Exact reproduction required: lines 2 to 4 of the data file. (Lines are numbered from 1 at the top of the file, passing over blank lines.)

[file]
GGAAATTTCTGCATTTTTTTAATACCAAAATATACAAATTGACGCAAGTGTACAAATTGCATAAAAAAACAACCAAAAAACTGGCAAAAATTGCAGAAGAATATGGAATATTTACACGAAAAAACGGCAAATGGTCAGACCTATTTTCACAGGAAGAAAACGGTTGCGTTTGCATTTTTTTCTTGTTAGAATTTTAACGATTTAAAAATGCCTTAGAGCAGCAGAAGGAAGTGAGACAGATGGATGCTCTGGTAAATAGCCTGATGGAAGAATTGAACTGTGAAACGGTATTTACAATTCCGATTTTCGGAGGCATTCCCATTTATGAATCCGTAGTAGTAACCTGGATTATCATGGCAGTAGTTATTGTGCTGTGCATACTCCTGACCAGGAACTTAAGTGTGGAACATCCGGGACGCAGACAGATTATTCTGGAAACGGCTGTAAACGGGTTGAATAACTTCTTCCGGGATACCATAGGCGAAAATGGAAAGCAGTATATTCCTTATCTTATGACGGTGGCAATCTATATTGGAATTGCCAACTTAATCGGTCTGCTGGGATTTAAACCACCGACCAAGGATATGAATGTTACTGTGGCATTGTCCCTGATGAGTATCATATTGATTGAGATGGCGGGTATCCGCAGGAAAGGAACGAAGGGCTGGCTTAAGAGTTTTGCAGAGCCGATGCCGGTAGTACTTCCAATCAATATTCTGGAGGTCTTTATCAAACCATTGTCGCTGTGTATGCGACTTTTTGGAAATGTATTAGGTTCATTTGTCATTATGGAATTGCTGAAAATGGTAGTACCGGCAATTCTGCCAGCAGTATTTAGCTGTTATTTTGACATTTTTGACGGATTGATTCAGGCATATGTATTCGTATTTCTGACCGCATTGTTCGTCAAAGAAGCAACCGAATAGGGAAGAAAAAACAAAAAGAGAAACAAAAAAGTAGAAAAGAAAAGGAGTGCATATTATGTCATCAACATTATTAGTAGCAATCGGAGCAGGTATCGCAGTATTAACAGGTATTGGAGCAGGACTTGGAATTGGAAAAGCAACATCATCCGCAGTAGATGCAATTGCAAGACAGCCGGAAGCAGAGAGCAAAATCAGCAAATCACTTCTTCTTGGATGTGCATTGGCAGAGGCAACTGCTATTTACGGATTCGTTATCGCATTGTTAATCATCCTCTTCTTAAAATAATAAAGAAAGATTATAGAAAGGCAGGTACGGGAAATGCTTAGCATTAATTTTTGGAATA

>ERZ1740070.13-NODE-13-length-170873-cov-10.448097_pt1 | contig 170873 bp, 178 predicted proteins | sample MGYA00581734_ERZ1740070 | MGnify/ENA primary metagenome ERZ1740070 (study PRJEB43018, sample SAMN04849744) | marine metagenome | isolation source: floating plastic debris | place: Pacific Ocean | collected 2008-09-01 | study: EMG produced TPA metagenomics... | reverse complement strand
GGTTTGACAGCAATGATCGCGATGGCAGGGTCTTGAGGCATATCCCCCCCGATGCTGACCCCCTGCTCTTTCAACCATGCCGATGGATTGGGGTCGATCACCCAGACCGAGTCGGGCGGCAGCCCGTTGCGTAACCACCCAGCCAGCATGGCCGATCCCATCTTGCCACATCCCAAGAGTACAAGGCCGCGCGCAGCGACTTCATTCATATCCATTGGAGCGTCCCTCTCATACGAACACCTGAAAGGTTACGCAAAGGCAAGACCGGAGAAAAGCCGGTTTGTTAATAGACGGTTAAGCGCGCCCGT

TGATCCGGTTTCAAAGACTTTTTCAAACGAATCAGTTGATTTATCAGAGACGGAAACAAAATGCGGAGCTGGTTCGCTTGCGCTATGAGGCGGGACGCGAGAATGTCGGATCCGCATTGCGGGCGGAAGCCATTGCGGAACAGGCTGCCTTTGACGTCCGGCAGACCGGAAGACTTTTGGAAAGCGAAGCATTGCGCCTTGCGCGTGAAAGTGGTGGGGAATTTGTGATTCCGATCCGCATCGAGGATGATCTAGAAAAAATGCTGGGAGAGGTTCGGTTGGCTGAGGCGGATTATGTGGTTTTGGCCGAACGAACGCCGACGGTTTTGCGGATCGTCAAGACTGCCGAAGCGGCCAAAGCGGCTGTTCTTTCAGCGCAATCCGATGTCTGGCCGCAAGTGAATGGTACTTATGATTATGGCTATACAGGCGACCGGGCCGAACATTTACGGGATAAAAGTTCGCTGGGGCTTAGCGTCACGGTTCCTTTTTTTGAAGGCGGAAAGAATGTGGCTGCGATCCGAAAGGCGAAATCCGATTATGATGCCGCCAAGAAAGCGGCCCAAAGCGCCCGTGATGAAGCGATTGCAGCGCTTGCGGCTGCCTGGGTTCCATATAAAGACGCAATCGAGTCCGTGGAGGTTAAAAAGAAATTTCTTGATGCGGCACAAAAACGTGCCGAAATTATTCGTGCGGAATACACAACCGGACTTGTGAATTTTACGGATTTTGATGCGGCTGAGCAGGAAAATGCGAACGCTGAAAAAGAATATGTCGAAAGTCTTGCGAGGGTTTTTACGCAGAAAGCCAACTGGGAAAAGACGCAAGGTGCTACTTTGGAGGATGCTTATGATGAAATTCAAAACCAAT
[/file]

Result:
>ERZ1740070.13-NODE-13-length-170873-cov-10.448097_pt1 | contig 170873 bp, 178 predicted proteins | sample MGYA00581734_ERZ1740070 | MGnify/ENA primary metagenome ERZ1740070 (study PRJEB43018, sample SAMN04849744) | marine metagenome | isolation source: floating plastic debris | place: Pacific Ocean | collected 2008-09-01 | study: EMG produced TPA metagenomics... | reverse complement strand
GGTTTGACAGCAATGATCGCGATGGCAGGGTCTTGAGGCATATCCCCCCCGATGCTGACCCCCTGCTCTTTCAACCATGCCGATGGATTGGGGTCGATCACCCAGACCGAGTCGGGCGGCAGCCCGTTGCGTAACCACCCAGCCAGCATGGCCGATCCCATCTTGCCACATCCCAAGAGTACAAGGCCGCGCGCAGCGACTTCATTCATATCCATTGGAGCGTCCCTCTCATACGAACACCTGAAAGGTTACGCAAAGGCAAGACCGGAGAAAAGCCGGTTTGTTAATAGACGGTTAAGCGCGCCCGT

TGATCCGGTTTCAAAGACTTTTTCAAACGAATCAGTTGATTTATCAGAGACGGAAACAAAATGCGGAGCTGGTTCGCTTGCGCTATGAGGCGGGACGCGAGAATGTCGGATCCGCATTGCGGGCGGAAGCCATTGCGGAACAGGCTGCCTTTGACGTCCGGCAGACCGGAAGACTTTTGGAAAGCGAAGCATTGCGCCTTGCGCGTGAAAGTGGTGGGGAATTTGTGATTCCGATCCGCATCGAGGATGATCTAGAAAAAATGCTGGGAGAGGTTCGGTTGGCTGAGGCGGATTATGTGGTTTTGGCCGAACGAACGCCGACGGTTTTGCGGATCGTCAAGACTGCCGAAGCGGCCAAAGCGGCTGTTCTTTCAGCGCAATCCGATGTCTGGCCGCAAGTGAATGGTACTTATGATTATGGCTATACAGGCGACCGGGCCGAACATTTACGGGATAAAAGTTCGCTGGGGCTTAGCGTCACGGTTCCTTTTTTTGAAGGCGGAAAGAATGTGGCTGCGATCCGAAAGGCGAAATCCGATTATGATGCCGCCAAGAAAGCGGCCCAAAGCGCCCGTGATGAAGCGATTGCAGCGCTTGCGGCTGCCTGGGTTCCATATAAAGACGCAATCGAGTCCGTGGAGGTTAAAAAGAAATTTCTTGATGCGGCACAAAAACGTGCCGAAATTATTCGTGCGGAATACACAACCGGACTTGTGAATTTTACGGATTTTGATGCGGCTGAGCAGGAAAATGCGAACGCTGAAAAAGAATATGTCGAAAGTCTTGCGAGGGTTTTTACGCAGAAAGCCAACTGGGAAAAGACGCAAGGTGCTACTTTGGAGGATGCTTATGATGAAATTCAAAACCAAT